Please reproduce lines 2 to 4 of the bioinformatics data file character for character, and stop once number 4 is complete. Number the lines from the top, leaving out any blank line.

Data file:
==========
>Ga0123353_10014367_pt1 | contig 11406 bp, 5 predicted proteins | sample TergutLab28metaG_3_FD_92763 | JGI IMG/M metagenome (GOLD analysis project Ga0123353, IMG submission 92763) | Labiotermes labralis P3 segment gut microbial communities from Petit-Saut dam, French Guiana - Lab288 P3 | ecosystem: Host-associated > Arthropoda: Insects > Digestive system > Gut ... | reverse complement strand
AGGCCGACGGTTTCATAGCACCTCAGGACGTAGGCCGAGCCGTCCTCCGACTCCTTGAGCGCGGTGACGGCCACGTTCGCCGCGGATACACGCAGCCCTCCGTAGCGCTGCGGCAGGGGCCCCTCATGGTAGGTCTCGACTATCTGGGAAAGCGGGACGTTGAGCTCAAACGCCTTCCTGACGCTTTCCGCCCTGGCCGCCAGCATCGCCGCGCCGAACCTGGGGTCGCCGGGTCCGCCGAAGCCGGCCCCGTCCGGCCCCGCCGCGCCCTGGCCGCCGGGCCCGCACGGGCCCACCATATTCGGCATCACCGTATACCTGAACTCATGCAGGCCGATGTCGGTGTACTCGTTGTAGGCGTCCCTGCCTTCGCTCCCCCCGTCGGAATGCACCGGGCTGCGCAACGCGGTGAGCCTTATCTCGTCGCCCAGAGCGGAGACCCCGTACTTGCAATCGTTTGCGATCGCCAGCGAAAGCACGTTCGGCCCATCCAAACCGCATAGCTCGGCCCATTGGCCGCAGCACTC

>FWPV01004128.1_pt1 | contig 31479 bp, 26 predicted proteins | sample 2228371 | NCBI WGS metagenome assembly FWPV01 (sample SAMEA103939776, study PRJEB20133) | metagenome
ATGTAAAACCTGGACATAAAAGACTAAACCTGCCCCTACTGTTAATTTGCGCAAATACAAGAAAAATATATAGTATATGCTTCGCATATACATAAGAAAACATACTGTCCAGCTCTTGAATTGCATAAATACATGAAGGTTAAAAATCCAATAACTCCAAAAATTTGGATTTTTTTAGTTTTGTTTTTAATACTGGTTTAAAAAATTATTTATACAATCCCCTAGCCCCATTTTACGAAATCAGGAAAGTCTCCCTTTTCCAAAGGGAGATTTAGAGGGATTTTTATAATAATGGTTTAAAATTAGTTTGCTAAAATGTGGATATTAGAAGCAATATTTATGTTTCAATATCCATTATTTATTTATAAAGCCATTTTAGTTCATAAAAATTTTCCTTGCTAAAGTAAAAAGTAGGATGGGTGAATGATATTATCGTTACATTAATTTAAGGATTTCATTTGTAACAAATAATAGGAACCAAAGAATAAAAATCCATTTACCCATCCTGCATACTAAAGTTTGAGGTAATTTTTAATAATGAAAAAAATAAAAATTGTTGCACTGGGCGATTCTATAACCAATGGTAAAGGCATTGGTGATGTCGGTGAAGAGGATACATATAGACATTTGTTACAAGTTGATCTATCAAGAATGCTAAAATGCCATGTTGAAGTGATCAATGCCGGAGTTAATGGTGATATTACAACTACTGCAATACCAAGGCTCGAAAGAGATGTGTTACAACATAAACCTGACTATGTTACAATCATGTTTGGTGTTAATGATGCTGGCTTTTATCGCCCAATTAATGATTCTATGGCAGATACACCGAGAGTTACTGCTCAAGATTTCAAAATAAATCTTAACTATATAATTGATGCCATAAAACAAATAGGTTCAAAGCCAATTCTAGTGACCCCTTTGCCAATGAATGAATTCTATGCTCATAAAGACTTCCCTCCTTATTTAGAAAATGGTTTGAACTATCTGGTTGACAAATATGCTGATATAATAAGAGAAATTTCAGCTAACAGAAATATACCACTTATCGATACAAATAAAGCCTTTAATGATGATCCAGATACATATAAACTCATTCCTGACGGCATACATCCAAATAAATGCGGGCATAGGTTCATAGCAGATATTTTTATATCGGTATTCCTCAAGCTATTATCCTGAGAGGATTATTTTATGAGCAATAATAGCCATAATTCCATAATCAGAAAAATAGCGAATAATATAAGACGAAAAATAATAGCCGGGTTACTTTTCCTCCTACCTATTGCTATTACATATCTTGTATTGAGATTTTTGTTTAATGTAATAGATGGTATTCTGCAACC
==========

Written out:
AGGCCGACGGTTTCATAGCACCTCAGGACGTAGGCCGAGCCGTCCTCCGACTCCTTGAGCGCGGTGACGGCCACGTTCGCCGCGGATACACGCAGCCCTCCGTAGCGCTGCGGCAGGGGCCCCTCATGGTAGGTCTCGACTATCTGGGAAAGCGGGACGTTGAGCTCAAACGCCTTCCTGACGCTTTCCGCCCTGGCCGCCAGCATCGCCGCGCCGAACCTGGGGTCGCCGGGTCCGCCGAAGCCGGCCCCGTCCGGCCCCGCCGCGCCCTGGCCGCCGGGCCCGCACGGGCCCACCATATTCGGCATCACCGTATACCTGAACTCATGCAGGCCGATGTCGGTGTACTCGTTGTAGGCGTCCCTGCCTTCGCTCCCCCCGTCGGAATGCACCGGGCTGCGCAACGCGGTGAGCCTTATCTCGTCGCCCAGAGCGGAGACCCCGTACTTGCAATCGTTTGCGATCGCCAGCGAAAGCACGTTCGGCCCATCCAAACCGCATAGCTCGGCCCATTGGCCGCAGCACTC

>FWPV01004128.1_pt1 | contig 31479 bp, 26 predicted proteins | sample 2228371 | NCBI WGS metagenome assembly FWPV01 (sample SAMEA103939776, study PRJEB20133) | metagenome
ATGTAAAACCTGGACATAAAAGACTAAACCTGCCCCTACTGTTAATTTGCGCAAATACAAGAAAAATATATAGTATATGCTTCGCATATACATAAGAAAACATACTGTCCAGCTCTTGAATTGCATAAATACATGAAGGTTAAAAATCCAATAACTCCAAAAATTTGGATTTTTTTAGTTTTGTTTTTAATACTGGTTTAAAAAATTATTTATACAATCCCCTAGCCCCATTTTACGAAATCAGGAAAGTCTCCCTTTTCCAAAGGGAGATTTAGAGGGATTTTTATAATAATGGTTTAAAATTAGTTTGCTAAAATGTGGATATTAGAAGCAATATTTATGTTTCAATATCCATTATTTATTTATAAAGCCATTTTAGTTCATAAAAATTTTCCTTGCTAAAGTAAAAAGTAGGATGGGTGAATGATATTATCGTTACATTAATTTAAGGATTTCATTTGTAACAAATAATAGGAACCAAAGAATAAAAATCCATTTACCCATCCTGCATACTAAAGTTTGAGGTAATTTTTAATAATGAAAAAAATAAAAATTGTTGCACTGGGCGATTCTATAACCAATGGTAAAGGCATTGGTGATGTCGGTGAAGAGGATACATATAGACATTTGTTACAAGTTGATCTATCAAGAATGCTAAAATGCCATGTTGAAGTGATCAATGCCGGAGTTAATGGTGATATTACAACTACTGCAATACCAAGGCTCGAAAGAGATGTGTTACAACATAAACCTGACTATGTTACAATCATGTTTGGTGTTAATGATGCTGGCTTTTATCGCCCAATTAATGATTCTATGGCAGATACACCGAGAGTTACTGCTCAAGATTTCAAAATAAATCTTAACTATATAATTGATGCCATAAAACAAATAGGTTCAAAGCCAATTCTAGTGACCCCTTTGCCAATGAATGAATTCTATGCTCATAAAGACTTCCCTCCTTATTTAGAAAATGGTTTGAACTATCTGGTTGACAAATATGCTGATATAATAAGAGAAATTTCAGCTAACAGAAATATACCACTTATCGATACAAATAAAGCCTTTAATGATGATCCAGATACATATAAACTCATTCCTGACGGCATACATCCAAATAAATGCGGGCATAGGTTCATAGCAGATATTTTTATATCGGTATTCCTCAAGCTATTATCCTGAGAGGATTATTTTATGAGCAATAATAGCCATAATTCCATAATCAGAAAAATAGCGAATAATATAAGACGAAAAATAATAGCCGGGTTACTTTTCCTCCTACCTATTGCTATTACATATCTTGTATTGAGATTTTTGTTTAATGTAATAGATGGTATTCTGCAACC